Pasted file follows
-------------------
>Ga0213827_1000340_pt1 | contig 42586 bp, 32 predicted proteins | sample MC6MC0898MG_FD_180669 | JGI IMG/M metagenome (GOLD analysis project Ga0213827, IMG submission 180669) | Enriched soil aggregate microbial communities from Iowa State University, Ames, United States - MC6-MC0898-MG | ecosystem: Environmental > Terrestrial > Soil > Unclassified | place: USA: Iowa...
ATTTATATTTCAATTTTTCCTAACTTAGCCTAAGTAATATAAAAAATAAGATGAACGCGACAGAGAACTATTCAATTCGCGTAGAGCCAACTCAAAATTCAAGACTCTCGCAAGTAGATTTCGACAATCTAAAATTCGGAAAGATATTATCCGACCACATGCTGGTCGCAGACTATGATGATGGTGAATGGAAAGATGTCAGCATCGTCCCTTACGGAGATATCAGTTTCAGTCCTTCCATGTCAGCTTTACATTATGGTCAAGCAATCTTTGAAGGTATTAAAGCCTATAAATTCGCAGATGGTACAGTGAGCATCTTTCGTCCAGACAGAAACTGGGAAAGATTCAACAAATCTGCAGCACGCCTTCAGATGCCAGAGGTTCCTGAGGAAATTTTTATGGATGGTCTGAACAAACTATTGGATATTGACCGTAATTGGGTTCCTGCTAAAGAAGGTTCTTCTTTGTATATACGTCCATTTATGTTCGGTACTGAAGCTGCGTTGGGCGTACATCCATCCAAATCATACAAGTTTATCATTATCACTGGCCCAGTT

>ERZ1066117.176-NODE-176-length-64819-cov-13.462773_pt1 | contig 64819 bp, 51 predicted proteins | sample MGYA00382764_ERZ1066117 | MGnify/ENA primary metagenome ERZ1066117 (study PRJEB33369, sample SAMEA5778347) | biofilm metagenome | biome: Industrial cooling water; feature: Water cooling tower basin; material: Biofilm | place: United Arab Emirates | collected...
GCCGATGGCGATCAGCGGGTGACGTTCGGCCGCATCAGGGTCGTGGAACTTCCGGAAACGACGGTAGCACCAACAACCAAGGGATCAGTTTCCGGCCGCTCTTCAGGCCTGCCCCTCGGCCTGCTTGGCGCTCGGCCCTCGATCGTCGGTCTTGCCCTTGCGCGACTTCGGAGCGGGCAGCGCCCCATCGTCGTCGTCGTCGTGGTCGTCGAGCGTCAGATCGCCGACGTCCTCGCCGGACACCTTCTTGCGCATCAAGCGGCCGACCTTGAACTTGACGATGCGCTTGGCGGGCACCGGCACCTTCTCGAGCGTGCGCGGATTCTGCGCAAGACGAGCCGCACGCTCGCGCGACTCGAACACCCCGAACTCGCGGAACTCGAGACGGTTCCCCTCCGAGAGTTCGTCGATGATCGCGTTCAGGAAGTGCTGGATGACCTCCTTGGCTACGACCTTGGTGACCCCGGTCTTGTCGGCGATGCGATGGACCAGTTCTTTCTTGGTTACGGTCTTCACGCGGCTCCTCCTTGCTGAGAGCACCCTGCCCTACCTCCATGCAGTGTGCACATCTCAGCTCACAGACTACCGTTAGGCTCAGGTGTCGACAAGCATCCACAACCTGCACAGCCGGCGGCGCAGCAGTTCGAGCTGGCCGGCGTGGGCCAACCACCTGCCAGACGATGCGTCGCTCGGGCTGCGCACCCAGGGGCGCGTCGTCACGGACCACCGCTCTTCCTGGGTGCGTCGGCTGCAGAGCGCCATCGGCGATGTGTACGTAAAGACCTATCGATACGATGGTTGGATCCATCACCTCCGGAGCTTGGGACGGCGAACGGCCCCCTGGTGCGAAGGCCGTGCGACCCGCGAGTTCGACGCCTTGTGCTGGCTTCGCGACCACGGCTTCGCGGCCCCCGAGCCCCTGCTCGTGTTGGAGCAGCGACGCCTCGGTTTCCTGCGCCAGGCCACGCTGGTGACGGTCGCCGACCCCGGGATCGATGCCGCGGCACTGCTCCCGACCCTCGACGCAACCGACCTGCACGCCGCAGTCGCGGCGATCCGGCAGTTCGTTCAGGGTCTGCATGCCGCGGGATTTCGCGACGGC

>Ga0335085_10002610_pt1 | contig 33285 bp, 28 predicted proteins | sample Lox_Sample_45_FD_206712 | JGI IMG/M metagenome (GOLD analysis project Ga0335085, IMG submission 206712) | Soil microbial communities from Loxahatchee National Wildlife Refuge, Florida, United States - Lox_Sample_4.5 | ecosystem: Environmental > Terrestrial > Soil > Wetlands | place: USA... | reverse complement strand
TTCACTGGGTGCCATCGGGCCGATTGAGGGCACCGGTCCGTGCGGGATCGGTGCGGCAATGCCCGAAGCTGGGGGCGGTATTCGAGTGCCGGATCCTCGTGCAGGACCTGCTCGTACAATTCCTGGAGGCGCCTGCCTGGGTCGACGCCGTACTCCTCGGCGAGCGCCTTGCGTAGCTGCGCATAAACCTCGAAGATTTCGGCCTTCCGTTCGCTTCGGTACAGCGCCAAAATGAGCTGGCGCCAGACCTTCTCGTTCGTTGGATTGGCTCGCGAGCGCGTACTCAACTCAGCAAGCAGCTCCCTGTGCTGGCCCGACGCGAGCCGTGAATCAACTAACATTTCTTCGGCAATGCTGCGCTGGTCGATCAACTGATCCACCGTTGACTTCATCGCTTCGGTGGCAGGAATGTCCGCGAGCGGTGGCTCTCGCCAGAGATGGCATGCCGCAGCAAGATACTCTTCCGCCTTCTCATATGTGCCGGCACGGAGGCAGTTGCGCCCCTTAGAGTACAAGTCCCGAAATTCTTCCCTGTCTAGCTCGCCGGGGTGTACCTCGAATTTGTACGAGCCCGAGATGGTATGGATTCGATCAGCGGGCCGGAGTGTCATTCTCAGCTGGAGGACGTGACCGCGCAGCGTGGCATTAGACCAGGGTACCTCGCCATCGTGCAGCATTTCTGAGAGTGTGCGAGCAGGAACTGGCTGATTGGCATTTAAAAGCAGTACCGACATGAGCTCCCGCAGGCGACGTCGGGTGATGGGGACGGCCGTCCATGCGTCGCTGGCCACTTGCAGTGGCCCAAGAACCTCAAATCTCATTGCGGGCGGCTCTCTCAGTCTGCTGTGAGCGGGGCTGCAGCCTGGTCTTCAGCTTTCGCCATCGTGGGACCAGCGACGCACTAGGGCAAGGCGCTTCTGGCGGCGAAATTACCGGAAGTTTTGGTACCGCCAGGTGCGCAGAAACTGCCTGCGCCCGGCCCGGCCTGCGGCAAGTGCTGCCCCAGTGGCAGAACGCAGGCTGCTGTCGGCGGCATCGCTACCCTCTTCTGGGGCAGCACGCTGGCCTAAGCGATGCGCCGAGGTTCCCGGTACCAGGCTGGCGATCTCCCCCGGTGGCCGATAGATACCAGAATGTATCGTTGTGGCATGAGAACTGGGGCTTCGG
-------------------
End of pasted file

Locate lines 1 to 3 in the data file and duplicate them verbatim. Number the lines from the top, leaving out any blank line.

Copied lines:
>Ga0213827_1000340_pt1 | contig 42586 bp, 32 predicted proteins | sample MC6MC0898MG_FD_180669 | JGI IMG/M metagenome (GOLD analysis project Ga0213827, IMG submission 180669) | Enriched soil aggregate microbial communities from Iowa State University, Ames, United States - MC6-MC0898-MG | ecosystem: Environmental > Terrestrial > Soil > Unclassified | place: USA: Iowa...
ATTTATATTTCAATTTTTCCTAACTTAGCCTAAGTAATATAAAAAATAAGATGAACGCGACAGAGAACTATTCAATTCGCGTAGAGCCAACTCAAAATTCAAGACTCTCGCAAGTAGATTTCGACAATCTAAAATTCGGAAAGATATTATCCGACCACATGCTGGTCGCAGACTATGATGATGGTGAATGGAAAGATGTCAGCATCGTCCCTTACGGAGATATCAGTTTCAGTCCTTCCATGTCAGCTTTACATTATGGTCAAGCAATCTTTGAAGGTATTAAAGCCTATAAATTCGCAGATGGTACAGTGAGCATCTTTCGTCCAGACAGAAACTGGGAAAGATTCAACAAATCTGCAGCACGCCTTCAGATGCCAGAGGTTCCTGAGGAAATTTTTATGGATGGTCTGAACAAACTATTGGATATTGACCGTAATTGGGTTCCTGCTAAAGAAGGTTCTTCTTTGTATATACGTCCATTTATGTTCGGTACTGAAGCTGCGTTGGGCGTACATCCATCCAAATCATACAAGTTTATCATTATCACTGGCCCAGTT

>ERZ1066117.176-NODE-176-length-64819-cov-13.462773_pt1 | contig 64819 bp, 51 predicted proteins | sample MGYA00382764_ERZ1066117 | MGnify/ENA primary metagenome ERZ1066117 (study PRJEB33369, sample SAMEA5778347) | biofilm metagenome | biome: Industrial cooling water; feature: Water cooling tower basin; material: Biofilm | place: United Arab Emirates | collected...